Sunday, 16 March 2008

AP and Chicago Tribune review new edition of "The Practical Nomad"

It’s always fun to get good news from back home while travelling. In my case, the news that’s reached me here in Sana’a, Yemen (a delightful place to visit, if you ever get the chance, with the first high-speed Internet connection we’ve had in weeks) is of a couple of reviews of the latest edition of my best selling book:

New books to take you around the world

(by Beth Harpaz, Associated Press; published in multiple newspapers including the Dallas Morning News, 8 January 2008)

NEW YORK: It’s time to start thinking about the year’s opportunities for travel, and several new books are out to guide you….

The Practical Nomad: How to Travel Around the World by Edward Hasbrouck (Avalon Travel, $22) is an updated fourth edition described by the author in his preface as a “how-to handbook of advice and tips for independent, on-your-own travel.” It’s especially suitable for anyone planning, or dreaming about, the trip of a lifetime.

The book offers information on everything from budgeting to luggage to health issues to air travel.

It can even help you make the decision to get up and go, arguing that world travel will enhance your career, be good for your children and cost less than you may think.

Resourceful traveler: Specialty travel

(by J.D. Brown And Margaret Backenheimer, Chicago Tribune, 9 March 2008)

The Practical Nomad: How to Travel Around the World, Avalon, $21.95; ISBN: 978-1-56691-828-2

In its fourth edition, this extensive handbook is something of a bible for independent, on-their-own travelers seeking to circumnavigate the world. Its tips and advice apply to anyone considering a long journey abroad.

After eliminating the stereotypes applied to “backpackers” — most are not students, many are professionals and overall the majority spend more than average visitors — author Edward Hasbrouck surveys the actual costs, potential itineraries and most useful resources for an independent international sojourn. He then addresses modes of transport, with a full chapter on understanding airfares and booking the smartest routes.

Further chapters give world travelers the scoop on travel insurance, baggage handling, local guides and guidebooks, money changing and choosing travel companions. Detailed listings of print and online resources covering all these topics are packed into a 100-page appendix, and each chapter is flagged with anecdotes from the author’s own round-the-world adventures.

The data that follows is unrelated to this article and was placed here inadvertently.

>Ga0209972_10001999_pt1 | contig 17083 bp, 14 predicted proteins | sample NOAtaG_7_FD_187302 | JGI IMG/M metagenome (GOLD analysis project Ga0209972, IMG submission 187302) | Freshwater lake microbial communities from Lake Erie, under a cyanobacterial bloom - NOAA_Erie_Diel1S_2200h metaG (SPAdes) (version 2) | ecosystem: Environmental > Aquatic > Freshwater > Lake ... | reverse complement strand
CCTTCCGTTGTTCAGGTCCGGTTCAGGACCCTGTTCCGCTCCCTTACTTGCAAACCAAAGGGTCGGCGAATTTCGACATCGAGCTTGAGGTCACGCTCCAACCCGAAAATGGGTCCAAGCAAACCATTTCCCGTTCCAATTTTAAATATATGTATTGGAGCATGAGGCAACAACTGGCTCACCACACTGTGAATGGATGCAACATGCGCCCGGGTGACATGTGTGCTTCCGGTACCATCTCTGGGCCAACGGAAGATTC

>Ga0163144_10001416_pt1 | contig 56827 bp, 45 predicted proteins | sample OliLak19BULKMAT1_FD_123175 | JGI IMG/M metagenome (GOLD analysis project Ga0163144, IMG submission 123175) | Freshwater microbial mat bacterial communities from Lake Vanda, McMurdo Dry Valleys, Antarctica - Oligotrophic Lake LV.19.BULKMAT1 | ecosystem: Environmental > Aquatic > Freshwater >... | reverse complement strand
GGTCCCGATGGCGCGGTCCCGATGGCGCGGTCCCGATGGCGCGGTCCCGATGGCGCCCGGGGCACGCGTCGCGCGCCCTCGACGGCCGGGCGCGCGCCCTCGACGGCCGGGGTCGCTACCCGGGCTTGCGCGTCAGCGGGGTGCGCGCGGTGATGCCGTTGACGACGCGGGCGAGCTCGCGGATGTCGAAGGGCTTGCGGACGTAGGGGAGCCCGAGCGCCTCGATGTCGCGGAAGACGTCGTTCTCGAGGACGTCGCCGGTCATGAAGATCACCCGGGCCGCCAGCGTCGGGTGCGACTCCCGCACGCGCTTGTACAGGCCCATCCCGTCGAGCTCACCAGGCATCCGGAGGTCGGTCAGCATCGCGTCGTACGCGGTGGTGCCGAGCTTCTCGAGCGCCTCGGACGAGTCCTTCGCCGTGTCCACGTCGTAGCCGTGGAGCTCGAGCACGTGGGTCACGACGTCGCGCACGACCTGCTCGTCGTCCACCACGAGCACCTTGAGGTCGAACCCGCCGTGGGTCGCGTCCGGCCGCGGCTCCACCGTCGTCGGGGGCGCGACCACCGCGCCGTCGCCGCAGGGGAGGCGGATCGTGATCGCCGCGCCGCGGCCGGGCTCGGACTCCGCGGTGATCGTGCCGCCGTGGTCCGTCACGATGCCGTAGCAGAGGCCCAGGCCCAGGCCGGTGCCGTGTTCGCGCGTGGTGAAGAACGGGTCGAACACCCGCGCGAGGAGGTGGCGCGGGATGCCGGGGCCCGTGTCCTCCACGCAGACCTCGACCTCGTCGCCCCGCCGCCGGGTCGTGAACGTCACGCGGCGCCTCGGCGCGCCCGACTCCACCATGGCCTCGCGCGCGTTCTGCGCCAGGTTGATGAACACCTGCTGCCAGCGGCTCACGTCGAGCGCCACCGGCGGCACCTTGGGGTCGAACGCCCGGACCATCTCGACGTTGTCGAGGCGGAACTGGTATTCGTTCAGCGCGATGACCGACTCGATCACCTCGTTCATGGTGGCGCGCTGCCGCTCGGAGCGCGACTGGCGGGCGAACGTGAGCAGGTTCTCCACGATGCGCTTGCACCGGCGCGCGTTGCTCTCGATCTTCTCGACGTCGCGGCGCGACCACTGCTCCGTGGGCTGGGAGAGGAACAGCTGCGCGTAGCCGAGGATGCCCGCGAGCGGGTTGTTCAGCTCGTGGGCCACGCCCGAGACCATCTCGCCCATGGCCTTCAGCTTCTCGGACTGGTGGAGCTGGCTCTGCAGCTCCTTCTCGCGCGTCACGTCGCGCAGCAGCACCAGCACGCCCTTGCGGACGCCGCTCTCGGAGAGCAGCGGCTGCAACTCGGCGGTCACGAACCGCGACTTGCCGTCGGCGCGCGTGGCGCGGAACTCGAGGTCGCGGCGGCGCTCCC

Link | Posted by Edward on Sunday, 16 March 2008, 09:42 ( 9:42 AM)

The website for the foreign transaction class action lawsuit has some information now about the algorithm for determining the settlement refund based on number of days travelled. (As far as I can tell you haven't posted on the matter for a month or so, so I'm posting the info here.)

"The algorithm is designed to provide an estimate of a Claimant's refund using the information supplied in the Claimant's Refund Option 2 claim form and other data, including from the U.S. Department of Commerce's survey noted above. The algorithm calculation for a Refund Option 2 claim will be based on a 1% foreign transaction fee."

1%, even though the fees were usually between 1 and 3% as far as I know.

Thank you for your own info, and your objection work. I found your site through google after I realized I lost the settlement documents that were sent to me in the mail and went to look for information on the web.

Posted by: I Am Dali, 21 March 2008, 20:51 ( 8:51 PM)
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"Don't believe anything just because you read it on the Internet. Anyone can say anything on the Internet, and they do. The Internet is the most effective medium in history for the rapid global propagation of rumor, myth, and false information." (From The Practical Nomad Guide to the Online Travel Marketplace, 2001)
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